Accessibility View
Open today from 10AM - 5PM

Monday: Closed

Tuesday: Closed

Wednesday: 10AM - 5PM

Thursday: 10AM - 9PM

Friday: 10AM - 9PM

Saturday: 10AM - 5PM

Sunday: 10AM - 5PM

Witness Blanket
Carey Newman

To create his monumental Witness Blanket, Carey Newman and team travelled 200,000 kilometres across Canada, collecting over 880 objects, documents and photographs reclaimed from residential schools, churches, government buildings and traditional and cultural structures. Since its tour was first launched in Victoria in 2014, the Witness Blanket has travelled to villages, townships and cities across the country. Since 2019 — when joint stewardship was initiated through traditional ceremony at Kumugwe, the K’ómoks First Nation Bighouse on Vancouver Island — the Witness Blanket has been in the collection of the Canadian Museum for Human Rights (CMHR) in Winnipeg, where soon it will be on permanent view.

Event/Exhibition meta autogenerated block.


Remai Modern

Presented by

Saskatoon Community Foundation

For two weeks in October, Remai Modern will present a multimedia installation of Newman’s remarkable Witness Blanket project, allowing visitors to explore the details of this intricate work and to learn the stories of residential school Survivors.

Detail from a panel of the original Witness Blanket.

September 30 is National Day for Truth and Reconciliation and Orange Shirt Day. Admission to the museum for the day is by donation. If you need support, the Indian Residential Schools Crisis Line is open 24/7 and can be reached at 1-866-925-4419.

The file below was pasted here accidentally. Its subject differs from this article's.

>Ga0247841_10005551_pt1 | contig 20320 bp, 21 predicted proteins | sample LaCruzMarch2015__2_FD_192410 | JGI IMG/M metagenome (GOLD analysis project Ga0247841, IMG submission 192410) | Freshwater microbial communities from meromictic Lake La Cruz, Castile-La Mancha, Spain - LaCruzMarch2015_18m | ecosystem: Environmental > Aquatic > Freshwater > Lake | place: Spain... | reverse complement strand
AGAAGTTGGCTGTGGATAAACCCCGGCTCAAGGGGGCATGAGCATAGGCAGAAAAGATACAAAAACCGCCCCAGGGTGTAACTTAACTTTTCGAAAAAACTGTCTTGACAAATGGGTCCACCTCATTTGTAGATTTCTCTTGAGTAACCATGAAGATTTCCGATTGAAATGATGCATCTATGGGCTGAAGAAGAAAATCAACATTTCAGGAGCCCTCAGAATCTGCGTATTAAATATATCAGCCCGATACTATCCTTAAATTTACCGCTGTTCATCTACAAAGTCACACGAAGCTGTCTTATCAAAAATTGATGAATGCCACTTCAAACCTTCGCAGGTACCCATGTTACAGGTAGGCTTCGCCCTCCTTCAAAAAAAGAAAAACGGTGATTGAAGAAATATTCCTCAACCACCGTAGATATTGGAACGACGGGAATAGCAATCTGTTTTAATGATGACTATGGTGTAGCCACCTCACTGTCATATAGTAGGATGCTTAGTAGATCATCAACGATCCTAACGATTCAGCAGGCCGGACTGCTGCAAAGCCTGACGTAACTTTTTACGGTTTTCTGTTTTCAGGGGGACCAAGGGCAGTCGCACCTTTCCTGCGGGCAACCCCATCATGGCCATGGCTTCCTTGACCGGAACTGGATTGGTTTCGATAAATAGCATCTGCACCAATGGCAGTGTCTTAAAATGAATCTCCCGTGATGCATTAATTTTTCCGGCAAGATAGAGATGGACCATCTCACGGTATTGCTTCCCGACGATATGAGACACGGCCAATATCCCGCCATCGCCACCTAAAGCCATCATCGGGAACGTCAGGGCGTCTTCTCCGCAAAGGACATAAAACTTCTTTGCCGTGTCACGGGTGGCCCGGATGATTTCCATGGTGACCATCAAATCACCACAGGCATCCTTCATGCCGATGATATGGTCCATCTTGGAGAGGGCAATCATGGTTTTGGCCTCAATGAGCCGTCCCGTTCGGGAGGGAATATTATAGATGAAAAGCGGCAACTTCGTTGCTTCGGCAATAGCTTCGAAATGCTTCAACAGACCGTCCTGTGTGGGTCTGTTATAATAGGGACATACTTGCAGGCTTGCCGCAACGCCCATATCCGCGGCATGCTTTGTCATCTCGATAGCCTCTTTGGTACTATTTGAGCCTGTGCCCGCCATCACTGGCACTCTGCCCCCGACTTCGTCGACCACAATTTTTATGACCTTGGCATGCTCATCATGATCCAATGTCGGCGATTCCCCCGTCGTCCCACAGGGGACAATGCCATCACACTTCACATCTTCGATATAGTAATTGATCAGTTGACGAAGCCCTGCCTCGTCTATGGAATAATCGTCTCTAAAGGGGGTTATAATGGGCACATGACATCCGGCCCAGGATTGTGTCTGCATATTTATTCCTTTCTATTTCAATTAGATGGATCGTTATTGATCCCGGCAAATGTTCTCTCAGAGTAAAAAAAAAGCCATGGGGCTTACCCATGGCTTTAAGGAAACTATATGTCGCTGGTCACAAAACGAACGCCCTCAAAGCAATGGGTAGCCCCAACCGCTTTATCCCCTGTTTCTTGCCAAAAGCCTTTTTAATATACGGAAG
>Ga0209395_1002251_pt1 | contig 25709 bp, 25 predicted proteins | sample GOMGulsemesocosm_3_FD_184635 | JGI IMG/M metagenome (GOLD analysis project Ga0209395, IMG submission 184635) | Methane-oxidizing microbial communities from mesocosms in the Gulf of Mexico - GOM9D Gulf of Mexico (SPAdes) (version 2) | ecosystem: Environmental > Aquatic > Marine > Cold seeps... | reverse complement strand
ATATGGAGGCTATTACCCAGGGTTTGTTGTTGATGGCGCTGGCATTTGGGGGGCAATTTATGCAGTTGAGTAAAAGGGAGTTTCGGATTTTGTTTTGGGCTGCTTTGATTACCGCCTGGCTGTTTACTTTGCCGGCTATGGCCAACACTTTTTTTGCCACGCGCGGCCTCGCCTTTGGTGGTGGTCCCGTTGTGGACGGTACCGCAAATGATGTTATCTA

Witness Blanket is presented in partnership with the Saskatoon Community Foundation.

Remai Modern would like to thank Elders Lorna and Eugene Arcand and the Wîcihitowin Indigenous Engagement Conference for their support in bringing this work to Saskatoon.

Detail from a panel of the original Witness Blanket.


Carey Newman, whose traditional name is Hayalthkin’geme, is a multi-disciplinary Indigenous artist, master carver, filmmaker, author and public speaker. Through his father he is Kwakwak’awakw from the Kukwekum, Giiksam, and WaWalaby’ie clans of northern Vancouver Island, and Coast Salish from Cheam of the Sto:lo Nation along the upper Fraser Valley. Through his mother his ancestors are Settlers of English, Irish, and Scottish heritage.

Newman’s art practice highlights Indigenous, social and environmental issues and examines the impacts of colonialism and capitalism. His art harnesses the power of material truth to unearth memory and trigger emotions that drive positive change. He is also interested in engaging with community and incorporating innovative methods derived from traditional teachings and Indigenous worldviews into his process.